As I mentioned above, Reuben Foster is such a pivotal player that he deserves his own category. If healthy, he has elite potential and is the only starting quality player on the team with the skill set to play weakside linebacker in 4-3 defense. The next closest players, Josh Harvey-Clemons and Kevin Pierre-Louis have yet to demonstrate that they are NFL starters. After them, Cole Holcomb is not good in coverage, Thomas Davis is pushing 40, and Khaleke Hudson already missed out in the competition phase.
Foster is rehabbing from a severe knee injury with nerve damage, and caused such problems for the 49ers off the field that they released him with more than two years remaining on his rookie contract. If he does come back from injury, serious doubts remain about his ability to earn Ron Rivera’s trust as a player who fits the new team culture. I wouldn’t know where to begin to estimate his chances of overcoming both obstacles, so I’m just going to place each at 0.25 probability, resulting in a 0.0625 joint probability that both happen and Foster comes back to win the starting WLB position.
Dice roll say 0.0492. Unbelievable. Reuben Foster beats the odds to claim the starting WLB position. In doing so he also earns a nomination for NFL Comeback Player of the Year.
The final step to establish the opening day roster is to determine which players suffered injuries in the preseason. The cumulative probabilities of the average NFL player missing any number of weeks to injury, from 0 to 16, calculated from the data presented in figure 1 of a Football Outsiders article by NFL injury expert Zach Binney, are presented in the Average Risk column of the following table.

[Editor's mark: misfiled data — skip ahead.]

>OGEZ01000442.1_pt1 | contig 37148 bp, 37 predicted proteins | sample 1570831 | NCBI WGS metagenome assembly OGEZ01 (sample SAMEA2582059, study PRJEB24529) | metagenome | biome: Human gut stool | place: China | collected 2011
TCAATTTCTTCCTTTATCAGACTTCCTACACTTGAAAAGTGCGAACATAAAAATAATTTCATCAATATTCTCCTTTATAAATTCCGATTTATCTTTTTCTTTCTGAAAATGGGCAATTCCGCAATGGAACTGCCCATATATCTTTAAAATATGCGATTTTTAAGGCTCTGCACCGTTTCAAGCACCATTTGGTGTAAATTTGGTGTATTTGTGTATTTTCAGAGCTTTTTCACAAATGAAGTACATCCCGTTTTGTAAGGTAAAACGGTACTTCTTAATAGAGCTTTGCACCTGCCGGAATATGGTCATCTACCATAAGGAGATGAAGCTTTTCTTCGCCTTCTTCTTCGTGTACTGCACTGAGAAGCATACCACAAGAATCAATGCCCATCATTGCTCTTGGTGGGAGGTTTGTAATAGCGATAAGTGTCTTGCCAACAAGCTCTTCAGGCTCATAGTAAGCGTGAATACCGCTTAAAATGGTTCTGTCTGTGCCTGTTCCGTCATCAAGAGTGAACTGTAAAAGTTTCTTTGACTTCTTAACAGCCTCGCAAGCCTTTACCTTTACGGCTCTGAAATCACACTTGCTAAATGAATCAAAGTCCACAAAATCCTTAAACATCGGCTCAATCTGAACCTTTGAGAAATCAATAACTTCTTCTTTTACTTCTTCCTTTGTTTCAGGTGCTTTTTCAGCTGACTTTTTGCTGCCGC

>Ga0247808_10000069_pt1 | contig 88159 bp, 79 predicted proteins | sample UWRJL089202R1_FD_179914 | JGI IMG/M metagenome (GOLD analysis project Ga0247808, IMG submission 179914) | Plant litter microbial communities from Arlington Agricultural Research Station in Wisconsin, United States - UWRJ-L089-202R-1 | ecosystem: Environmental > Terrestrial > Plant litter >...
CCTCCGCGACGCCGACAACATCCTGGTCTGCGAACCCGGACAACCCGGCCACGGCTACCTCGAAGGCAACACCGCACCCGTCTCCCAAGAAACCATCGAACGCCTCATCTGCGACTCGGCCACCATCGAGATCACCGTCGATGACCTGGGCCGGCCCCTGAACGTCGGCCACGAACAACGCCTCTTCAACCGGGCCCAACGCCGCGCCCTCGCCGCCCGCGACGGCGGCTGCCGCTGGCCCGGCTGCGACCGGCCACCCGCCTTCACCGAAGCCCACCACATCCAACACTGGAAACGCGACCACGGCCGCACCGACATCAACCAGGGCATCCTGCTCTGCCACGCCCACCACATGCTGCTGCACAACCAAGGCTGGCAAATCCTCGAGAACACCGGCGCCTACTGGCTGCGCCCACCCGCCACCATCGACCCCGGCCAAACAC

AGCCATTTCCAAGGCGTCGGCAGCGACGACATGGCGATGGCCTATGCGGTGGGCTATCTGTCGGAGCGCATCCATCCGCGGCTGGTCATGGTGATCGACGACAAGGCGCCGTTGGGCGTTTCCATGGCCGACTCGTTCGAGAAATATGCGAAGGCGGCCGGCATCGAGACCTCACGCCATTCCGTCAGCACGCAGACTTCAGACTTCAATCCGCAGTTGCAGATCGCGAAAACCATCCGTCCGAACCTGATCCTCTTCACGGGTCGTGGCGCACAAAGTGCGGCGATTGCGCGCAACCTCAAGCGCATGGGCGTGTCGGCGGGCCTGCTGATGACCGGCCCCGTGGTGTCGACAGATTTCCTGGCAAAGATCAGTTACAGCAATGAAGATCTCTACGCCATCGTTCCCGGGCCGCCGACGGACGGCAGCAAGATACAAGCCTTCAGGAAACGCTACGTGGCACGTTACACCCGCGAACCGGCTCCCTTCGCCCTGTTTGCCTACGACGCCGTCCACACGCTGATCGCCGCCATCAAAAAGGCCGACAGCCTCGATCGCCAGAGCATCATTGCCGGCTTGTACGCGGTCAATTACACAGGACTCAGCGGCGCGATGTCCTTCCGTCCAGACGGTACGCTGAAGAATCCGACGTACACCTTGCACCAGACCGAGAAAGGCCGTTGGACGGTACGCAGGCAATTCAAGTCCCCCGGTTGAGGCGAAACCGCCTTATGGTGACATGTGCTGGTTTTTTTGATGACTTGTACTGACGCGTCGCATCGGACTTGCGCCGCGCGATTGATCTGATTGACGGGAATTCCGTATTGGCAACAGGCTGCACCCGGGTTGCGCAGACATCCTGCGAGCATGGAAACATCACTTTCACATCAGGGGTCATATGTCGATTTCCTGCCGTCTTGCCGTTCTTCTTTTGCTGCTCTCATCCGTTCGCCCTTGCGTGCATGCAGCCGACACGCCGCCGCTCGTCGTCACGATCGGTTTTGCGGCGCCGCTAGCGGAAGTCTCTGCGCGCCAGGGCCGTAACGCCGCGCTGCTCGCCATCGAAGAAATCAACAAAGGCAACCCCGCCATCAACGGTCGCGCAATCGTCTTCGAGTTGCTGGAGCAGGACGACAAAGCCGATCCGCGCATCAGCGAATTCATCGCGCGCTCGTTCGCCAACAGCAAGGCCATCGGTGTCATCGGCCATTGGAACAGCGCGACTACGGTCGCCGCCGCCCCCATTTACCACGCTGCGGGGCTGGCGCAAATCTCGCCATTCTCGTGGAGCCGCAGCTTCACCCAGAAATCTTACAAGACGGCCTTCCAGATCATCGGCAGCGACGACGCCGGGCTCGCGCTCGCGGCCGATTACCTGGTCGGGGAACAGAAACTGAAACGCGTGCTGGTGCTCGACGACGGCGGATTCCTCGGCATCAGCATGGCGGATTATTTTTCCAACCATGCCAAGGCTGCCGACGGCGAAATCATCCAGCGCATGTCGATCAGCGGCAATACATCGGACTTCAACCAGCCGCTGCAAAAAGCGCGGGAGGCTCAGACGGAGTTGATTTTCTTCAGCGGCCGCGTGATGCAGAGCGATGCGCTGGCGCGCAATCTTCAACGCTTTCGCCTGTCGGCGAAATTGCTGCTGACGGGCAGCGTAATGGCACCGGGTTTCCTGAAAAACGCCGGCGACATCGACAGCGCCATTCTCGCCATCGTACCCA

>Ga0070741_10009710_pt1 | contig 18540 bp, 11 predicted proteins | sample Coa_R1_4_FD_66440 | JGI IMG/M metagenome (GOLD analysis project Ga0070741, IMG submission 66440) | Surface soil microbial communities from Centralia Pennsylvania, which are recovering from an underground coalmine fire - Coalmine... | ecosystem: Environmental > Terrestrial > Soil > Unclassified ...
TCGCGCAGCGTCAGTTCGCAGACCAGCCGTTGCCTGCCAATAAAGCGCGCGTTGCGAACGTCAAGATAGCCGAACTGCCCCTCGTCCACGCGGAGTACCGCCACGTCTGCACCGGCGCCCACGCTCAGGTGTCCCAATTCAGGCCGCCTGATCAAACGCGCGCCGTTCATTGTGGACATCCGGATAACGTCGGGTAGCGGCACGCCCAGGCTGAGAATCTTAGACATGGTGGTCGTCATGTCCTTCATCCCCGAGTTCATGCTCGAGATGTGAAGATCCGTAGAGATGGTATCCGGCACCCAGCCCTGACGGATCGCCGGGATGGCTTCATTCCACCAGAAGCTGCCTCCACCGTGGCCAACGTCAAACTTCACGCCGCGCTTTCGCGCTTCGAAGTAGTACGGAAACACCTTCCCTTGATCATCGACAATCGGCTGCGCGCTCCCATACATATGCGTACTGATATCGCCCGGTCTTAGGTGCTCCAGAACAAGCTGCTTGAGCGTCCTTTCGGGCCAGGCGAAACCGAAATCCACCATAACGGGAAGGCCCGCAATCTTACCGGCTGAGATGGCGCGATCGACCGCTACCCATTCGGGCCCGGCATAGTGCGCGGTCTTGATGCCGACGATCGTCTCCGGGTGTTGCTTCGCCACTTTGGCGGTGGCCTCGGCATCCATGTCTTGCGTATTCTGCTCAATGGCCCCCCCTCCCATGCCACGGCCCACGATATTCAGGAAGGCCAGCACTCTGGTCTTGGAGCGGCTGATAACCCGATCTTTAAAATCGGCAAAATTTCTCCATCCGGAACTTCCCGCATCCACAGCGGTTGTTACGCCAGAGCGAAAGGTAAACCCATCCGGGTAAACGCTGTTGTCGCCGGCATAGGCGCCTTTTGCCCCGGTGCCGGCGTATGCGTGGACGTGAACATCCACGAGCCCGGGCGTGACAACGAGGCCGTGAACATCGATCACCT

Not all players have average injury risk, however. In another study, Zach Binney found that 40% of players, overall, missed at least one week to injury each season. But among players who missed no time to injury in the preceding two years, that figure dropped to 26%. To reflect this reduced injury risk, I calculated a second set of cumulative probabilities for Iron Men, who missed no time to injury in the last two years (NFL or college). Here, the probability of escaping injury is increased to 0.74 and the probabilities for missing all numbers of weeks to injury are reduced proportionately.
If absence of a recent injury history reduces injury risk relative to the general player population, then it stands to reason that having a significant recent injury history should increase the risk, due to risk of reinjury, if nothing else. Therefore, I also calculated another set probabilities for “High Risk” players who have missed significant time to injury in the last two years. In the absence of a dataset to go on, I simply defined “significant time” as 10 or more weeks in two years. I made the “China Doll” effect equal and opposite to the Iron Man effect. Since the Iron Man effect increases the chance of escaping injury from 0.6 to 0.74, the China Doll effect reduces that chance by 0.6/0.74 to 0.48. All of the injury risks were then increased proportionately.
Despite the injury plague of recent years, nearly half (24) of the players who made the final 53 were Iron Men, having missed no games to injury in the last two years. Eighteen of the finalists were in the average risk group, having missed one to nine games. And 12 players were in the High Risk category, having missed 10 or more games.